being anything else!" (Sometimes a touch of self-righteousness just can't be helped. For
example, see my lyrical ode below: "The Self-Righteous Rap.")
In conclusion, returning to the workshop, three powerful interventions emerged for dealing with
organizational, hierarchical and dysfunctional power struggles: 1) firmly encouraging top management
to play a constructive mediator role between warring parties, 2) enlisting peer support -- a
tactical display of strength in numbers -- to counter abusive authority, and 3) employing a variety
of nonverbal and verbal communication skills and strategies for disarming those ever-present stress
carriers. With consistent usage, these tools will become a natural part of your organizational
survival kit and, most important, you'll be…Practicing Safe Stress!
The Self-Righteous Rap
You didn't know life is all right or wrong Your victor or victim…or just don't belong There is
no question; life's but bleak or white Forget ambiguity when hooked on Freud-lite.
What happened to subtlety and shades of gray? The world's drinking and shrinking its brain cells
away The rage that's stirred by mental oppression Compels this shrink rap regression confession.
When others demand you follow their lead (For they, of course, realize just what you need.) Don't
get upset over autonomy Just ask where they go for a lobotomy.
Or, are you a martyr in self-imposed prison? Denying your needs becomes heaven's vision. When
you've been hurt you just quietly pray But wish you could scream, "Go ahead, make my day!"
There's a real craft to fine confrontation But first let go of those "acc-you-sations"
Like "It's all your fault" or "you drive me crazy" All this reveals is a mind
that is lazy.
Be thoughtfully outraged and learn to reframe Make the strange familiar, the familiar strange. We
really are at a critical juncture So little time…so many egos to puncture. (Pop, Pop)
To disarm those who intimidate you Some self-defense lessons in the art of "tongue
fooey." With an all-knowing boss who wants to be feared, hey One more grad of the Institute for
the Compassion-Impaired. The Institute for the Compassion-Impaired.
Or, if you've had enough of that self-righteous scam: "I am as important as I think I
am." You don't have to listen to this bovine fodder Just say you're allergic; it makes your
And for those who demean with, "Grow up, act your age" Here's some advice that's worthy
of a sage While only young once, it's true, however, You intend to be immature forever.
So if life's a soap opera: "As the Head Swells" No need to be walking on those ego
shells. When the righteous start ranting they're all of a kind The bigger the ego, the smaller the
© Mark Gorkin 1992 Shrink Rap Productions ~~~~~~~~~~~~~~~~~~~~~~~~~~~~~~~~~~~~~~~~~~~~~~~~
The Stress Doc Ezine The Higher Power of Humor Section...
The second section will consist primarily of humor material that filters down from cyberspace. As
indicated, a list of features and benefits that helps us better understand the term "managed
Your New HMO From: ACasiere
1. Pedal-powered dialysis machines. 2. Use of antibiotics deemed an "unauthorized
experimental procedure." 3. Head-wound victim in the waiting room is on the last chapter of
"War and Peace." 4. You ask for Viagra. You get a popsicle stick and duct tape. 5. Annual
breast exam conducted at Hooters. 6. Exam room has a tip jar. 7. You swear you saw salad tongs and a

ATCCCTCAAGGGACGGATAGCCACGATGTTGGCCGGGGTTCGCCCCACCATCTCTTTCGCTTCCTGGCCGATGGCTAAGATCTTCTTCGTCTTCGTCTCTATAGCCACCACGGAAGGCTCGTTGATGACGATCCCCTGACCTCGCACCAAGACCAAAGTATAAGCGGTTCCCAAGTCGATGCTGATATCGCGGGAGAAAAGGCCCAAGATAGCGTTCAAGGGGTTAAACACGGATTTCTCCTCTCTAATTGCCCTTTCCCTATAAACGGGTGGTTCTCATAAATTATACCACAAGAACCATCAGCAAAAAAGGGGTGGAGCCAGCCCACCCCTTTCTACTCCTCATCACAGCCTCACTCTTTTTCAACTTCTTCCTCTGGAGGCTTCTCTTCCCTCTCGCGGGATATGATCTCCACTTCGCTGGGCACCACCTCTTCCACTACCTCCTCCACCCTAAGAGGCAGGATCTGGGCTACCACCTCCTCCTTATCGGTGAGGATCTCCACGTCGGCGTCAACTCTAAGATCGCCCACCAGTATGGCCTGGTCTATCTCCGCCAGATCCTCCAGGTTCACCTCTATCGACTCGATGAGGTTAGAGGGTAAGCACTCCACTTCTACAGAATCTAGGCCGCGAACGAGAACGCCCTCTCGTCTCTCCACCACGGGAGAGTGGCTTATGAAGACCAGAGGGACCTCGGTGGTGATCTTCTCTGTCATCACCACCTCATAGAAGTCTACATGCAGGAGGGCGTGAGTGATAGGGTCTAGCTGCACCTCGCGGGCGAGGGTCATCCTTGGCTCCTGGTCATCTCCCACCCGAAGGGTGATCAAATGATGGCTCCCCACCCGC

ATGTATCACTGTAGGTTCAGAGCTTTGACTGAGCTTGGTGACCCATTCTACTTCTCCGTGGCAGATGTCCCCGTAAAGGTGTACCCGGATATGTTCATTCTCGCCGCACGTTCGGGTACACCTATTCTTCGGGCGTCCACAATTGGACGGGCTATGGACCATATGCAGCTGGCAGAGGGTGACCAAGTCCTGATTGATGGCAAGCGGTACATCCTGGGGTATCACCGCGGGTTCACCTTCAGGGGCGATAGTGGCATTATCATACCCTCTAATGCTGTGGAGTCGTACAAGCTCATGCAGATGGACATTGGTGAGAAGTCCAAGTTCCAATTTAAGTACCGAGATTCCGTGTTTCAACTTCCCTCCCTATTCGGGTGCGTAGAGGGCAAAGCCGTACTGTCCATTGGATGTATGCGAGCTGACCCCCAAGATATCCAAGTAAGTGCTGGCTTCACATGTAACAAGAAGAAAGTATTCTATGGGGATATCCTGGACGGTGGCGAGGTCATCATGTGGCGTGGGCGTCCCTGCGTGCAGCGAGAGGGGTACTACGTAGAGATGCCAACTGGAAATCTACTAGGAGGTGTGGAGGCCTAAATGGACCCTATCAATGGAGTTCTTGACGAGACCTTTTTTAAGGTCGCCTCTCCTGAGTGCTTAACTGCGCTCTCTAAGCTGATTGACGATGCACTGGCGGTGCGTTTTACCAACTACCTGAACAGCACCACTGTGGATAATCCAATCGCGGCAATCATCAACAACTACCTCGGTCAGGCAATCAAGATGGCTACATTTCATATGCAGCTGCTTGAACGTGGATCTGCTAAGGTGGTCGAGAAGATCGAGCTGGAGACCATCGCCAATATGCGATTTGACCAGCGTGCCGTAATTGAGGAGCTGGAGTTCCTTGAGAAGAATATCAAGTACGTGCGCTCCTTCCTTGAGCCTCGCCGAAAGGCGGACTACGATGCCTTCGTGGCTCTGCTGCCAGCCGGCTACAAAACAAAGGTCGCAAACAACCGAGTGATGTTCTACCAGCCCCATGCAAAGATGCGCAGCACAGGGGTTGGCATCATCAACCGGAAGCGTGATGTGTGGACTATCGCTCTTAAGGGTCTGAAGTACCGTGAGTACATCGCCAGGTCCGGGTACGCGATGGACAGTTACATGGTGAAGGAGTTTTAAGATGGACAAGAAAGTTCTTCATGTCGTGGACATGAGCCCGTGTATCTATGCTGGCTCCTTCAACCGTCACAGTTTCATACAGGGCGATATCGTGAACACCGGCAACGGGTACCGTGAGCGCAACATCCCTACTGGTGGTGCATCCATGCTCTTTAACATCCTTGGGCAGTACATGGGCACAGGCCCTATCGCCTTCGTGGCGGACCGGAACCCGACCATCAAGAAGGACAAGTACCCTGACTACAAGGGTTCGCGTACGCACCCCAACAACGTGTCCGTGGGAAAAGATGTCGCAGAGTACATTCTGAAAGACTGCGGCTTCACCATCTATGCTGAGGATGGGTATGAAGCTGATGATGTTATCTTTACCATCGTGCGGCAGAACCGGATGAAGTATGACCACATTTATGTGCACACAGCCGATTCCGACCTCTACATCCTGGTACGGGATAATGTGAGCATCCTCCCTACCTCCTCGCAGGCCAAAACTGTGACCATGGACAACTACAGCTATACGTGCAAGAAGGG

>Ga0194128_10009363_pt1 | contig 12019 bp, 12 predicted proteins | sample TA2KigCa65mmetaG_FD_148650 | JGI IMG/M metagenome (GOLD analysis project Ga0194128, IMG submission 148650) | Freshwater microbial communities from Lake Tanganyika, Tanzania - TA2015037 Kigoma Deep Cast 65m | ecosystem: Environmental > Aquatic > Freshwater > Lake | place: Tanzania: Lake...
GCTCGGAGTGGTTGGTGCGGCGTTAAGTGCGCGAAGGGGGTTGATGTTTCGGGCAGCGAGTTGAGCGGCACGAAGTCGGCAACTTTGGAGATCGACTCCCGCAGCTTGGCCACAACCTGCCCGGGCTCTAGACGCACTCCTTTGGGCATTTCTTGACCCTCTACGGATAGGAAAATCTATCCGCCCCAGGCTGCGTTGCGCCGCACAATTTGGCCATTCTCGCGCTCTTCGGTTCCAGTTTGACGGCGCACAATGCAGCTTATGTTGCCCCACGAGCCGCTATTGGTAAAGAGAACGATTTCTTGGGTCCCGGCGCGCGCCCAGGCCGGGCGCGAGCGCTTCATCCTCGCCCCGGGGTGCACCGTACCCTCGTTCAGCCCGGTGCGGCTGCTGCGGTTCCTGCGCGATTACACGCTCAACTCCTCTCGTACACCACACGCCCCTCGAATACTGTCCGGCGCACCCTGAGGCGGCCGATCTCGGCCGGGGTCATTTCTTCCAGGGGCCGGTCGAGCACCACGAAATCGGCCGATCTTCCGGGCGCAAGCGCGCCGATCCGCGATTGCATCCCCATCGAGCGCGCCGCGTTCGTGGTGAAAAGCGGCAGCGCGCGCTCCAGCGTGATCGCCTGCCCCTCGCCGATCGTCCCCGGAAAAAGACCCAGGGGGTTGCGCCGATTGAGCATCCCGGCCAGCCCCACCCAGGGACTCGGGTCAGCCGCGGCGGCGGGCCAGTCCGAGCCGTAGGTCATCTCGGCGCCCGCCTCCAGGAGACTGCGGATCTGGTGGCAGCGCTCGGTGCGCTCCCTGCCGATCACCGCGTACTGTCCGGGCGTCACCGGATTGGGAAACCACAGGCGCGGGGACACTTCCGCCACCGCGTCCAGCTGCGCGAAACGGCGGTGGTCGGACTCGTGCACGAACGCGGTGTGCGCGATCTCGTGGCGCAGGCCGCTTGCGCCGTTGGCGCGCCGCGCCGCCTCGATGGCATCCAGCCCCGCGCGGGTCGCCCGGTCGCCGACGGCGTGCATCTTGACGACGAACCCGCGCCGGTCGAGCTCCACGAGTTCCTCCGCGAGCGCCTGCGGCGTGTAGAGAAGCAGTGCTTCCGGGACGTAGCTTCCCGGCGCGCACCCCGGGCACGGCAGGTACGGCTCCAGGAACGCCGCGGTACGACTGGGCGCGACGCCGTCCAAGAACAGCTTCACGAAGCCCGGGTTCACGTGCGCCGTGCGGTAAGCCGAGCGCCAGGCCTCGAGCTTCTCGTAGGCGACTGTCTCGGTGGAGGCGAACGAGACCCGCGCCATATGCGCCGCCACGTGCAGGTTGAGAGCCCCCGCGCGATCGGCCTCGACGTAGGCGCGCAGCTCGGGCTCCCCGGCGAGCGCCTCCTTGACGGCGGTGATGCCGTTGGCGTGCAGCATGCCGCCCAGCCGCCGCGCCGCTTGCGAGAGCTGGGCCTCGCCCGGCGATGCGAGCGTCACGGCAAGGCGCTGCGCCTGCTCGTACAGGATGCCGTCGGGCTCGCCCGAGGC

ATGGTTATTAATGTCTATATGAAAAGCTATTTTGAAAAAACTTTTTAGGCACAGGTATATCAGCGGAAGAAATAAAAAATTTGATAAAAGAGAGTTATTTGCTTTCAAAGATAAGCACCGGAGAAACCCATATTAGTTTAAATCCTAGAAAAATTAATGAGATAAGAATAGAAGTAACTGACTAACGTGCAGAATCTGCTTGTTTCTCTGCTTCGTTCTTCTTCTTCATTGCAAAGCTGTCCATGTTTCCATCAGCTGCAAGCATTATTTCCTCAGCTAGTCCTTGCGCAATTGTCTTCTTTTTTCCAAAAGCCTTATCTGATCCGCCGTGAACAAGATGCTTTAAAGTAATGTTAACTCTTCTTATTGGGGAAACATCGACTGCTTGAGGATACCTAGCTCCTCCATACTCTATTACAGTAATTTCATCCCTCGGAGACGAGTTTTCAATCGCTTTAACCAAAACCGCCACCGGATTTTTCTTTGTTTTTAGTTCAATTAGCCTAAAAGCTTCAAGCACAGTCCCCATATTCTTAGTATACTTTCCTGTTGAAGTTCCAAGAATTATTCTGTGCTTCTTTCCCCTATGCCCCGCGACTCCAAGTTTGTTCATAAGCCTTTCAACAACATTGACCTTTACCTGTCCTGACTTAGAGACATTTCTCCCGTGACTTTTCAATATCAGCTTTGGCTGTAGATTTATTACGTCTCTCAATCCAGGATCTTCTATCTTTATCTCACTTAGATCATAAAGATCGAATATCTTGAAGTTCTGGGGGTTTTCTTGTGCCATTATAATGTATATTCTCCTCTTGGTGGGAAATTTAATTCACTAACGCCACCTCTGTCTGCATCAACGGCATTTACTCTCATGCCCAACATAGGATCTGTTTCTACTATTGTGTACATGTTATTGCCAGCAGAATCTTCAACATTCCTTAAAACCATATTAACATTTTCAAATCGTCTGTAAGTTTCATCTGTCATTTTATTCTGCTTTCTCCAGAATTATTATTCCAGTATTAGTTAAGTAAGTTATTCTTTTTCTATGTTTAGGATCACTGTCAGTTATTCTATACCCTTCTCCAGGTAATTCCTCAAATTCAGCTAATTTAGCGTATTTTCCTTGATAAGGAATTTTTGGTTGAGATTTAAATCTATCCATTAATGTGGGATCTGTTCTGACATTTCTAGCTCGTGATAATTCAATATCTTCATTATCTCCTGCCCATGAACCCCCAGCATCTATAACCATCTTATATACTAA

crab fork on the instrument tray just before the anesthesia kicked in. 8. "Will you be paying
in eggs or pelts?" 9. Tight budget prevents acquisition of separate rectal thermometers. 10.
"Take two leeches and call me in the morning," 11. The company logo features a hand
squeezing a bleeding turnip. 12. Tongue depressors taste faintly of Fudgesicle. 13. Covered
postnatal care consists of leaving your baby on Mia Farrow's doorstep. 14. Radiation treatment for
cancer patients requires them to walk around with a postcard from Chernobyl in their pocket.
15."Prenatal vitamin" prescription is a box of Tic-Tacs. 16. Chief Surgeon graduated from
University of Benihana. 17. Directions to your doctor's office include, "take a left when you
enter the trailer park," 18. Doctor listens to your heart through a paper towel tube. 19. Only
item listed under Preventive Care feature of coverage is "an apple a day." 20. Only
participating Physicians are Dr. Fine, Dr. Howard, Dr. Fine. 21. Only proctologist in the plan is
"Gus" from Roto-Rooter. 22. Plan covers only "group" gynecological exams. 23.
Preprinted prescription pads that say "Walk it off, you sissy." 24. To avoid a
time-consuming and expensive throat culture, the doctor just French kisses you. 25. Recycled
bandages. 26. You can get your flu shot as soon as "the" hypodermic needle is dry. 27.
Your "primary care physician" is wearing the pants you gave to the Goodwill last month.
28. The 24-hour claims line is 1-800-TUF-LUCK 29. Costly MRI equipment efficiently replaced by an
oversized two-sided copier. 30. Enema? The lavatory faucet swivels to face upward.
Seek the higher power of humor...May the Farce Be with You!
And, of course...Practice Safe Stress!
Mark Gorkin, LICSW, the Stress Doc, a psychotherapist and nationally recognized speaker, trainer,
consultant and author, is also known as AOL's and the internet's "Online Psychohumorist"
™. Check out his USA Today Online "Hot Site" website - www.stressdoc.com
and his page on AOL/Online Psych, Keyword: Stress Doc
** Join the Doc's "Shrink Rap and Group Chat" on
AOL/Digital City, Tuesdays, 9-10:30pm EDT (AOL Members Only) -- Dig City Promo - Stress Doc.
** The Stress Doc's Work Stress Q&A -- Ask the Stress Doc
is now featured on five Portals to the Web, including
- Netscape Netcenter
- Digital City
- AOL.COM Washington, DC - Home
All five portal links can be shared with and are operational for both users of AOL and the
** For his free newsletter, Notes from the Online Psychohumorist ™ or for info on the Stress
Doc's Online Coaching program, email Stress Doc@aol.com